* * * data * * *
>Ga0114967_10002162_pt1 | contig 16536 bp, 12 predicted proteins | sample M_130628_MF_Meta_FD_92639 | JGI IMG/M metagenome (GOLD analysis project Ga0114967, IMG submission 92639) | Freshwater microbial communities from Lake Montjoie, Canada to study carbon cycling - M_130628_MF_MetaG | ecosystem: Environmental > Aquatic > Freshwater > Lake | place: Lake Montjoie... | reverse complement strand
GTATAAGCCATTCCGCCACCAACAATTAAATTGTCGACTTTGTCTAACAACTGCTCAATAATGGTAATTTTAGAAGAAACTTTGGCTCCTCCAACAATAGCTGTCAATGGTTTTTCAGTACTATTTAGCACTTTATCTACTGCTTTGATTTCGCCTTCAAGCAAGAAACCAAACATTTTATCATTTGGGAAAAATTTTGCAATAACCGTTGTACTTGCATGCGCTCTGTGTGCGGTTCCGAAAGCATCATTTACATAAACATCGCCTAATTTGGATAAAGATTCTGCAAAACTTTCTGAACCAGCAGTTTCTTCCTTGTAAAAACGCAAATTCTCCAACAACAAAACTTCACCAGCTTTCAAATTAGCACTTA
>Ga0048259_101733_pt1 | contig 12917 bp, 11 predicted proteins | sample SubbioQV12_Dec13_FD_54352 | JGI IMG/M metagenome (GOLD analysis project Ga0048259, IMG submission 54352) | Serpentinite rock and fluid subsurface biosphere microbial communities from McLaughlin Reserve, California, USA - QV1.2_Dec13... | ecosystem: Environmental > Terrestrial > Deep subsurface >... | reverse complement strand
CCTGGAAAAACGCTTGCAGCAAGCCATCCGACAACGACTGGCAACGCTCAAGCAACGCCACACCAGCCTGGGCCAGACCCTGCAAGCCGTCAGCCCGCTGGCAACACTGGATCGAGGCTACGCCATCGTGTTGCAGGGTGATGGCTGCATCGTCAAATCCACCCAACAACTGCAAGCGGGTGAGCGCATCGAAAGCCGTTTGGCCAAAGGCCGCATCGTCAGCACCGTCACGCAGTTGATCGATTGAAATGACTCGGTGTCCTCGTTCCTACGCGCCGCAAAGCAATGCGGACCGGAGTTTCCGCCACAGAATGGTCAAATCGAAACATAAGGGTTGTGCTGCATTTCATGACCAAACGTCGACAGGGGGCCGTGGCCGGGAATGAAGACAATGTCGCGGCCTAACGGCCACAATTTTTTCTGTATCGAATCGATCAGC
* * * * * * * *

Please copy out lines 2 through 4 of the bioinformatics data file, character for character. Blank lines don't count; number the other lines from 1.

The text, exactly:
GTATAAGCCATTCCGCCACCAACAATTAAATTGTCGACTTTGTCTAACAACTGCTCAATAATGGTAATTTTAGAAGAAACTTTGGCTCCTCCAACAATAGCTGTCAATGGTTTTTCAGTACTATTTAGCACTTTATCTACTGCTTTGATTTCGCCTTCAAGCAAGAAACCAAACATTTTATCATTTGGGAAAAATTTTGCAATAACCGTTGTACTTGCATGCGCTCTGTGTGCGGTTCCGAAAGCATCATTTACATAAACATCGCCTAATTTGGATAAAGATTCTGCAAAACTTTCTGAACCAGCAGTTTCTTCCTTGTAAAAACGCAAATTCTCCAACAACAAAACTTCACCAGCTTTCAAATTAGCACTTA
>Ga0048259_101733_pt1 | contig 12917 bp, 11 predicted proteins | sample SubbioQV12_Dec13_FD_54352 | JGI IMG/M metagenome (GOLD analysis project Ga0048259, IMG submission 54352) | Serpentinite rock and fluid subsurface biosphere microbial communities from McLaughlin Reserve, California, USA - QV1.2_Dec13... | ecosystem: Environmental > Terrestrial > Deep subsurface >... | reverse complement strand
CCTGGAAAAACGCTTGCAGCAAGCCATCCGACAACGACTGGCAACGCTCAAGCAACGCCACACCAGCCTGGGCCAGACCCTGCAAGCCGTCAGCCCGCTGGCAACACTGGATCGAGGCTACGCCATCGTGTTGCAGGGTGATGGCTGCATCGTCAAATCCACCCAACAACTGCAAGCGGGTGAGCGCATCGAAAGCCGTTTGGCCAAAGGCCGCATCGTCAGCACCGTCACGCAGTTGATCGATTGAAATGACTCGGTGTCCTCGTTCCTACGCGCCGCAAAGCAATGCGGACCGGAGTTTCCGCCACAGAATGGTCAAATCGAAACATAAGGGTTGTGCTGCATTTCATGACCAAACGTCGACAGGGGGCCGTGGCCGGGAATGAAGACAATGTCGCGGCCTAACGGCCACAATTTTTTCTGTATCGAATCGATCAGC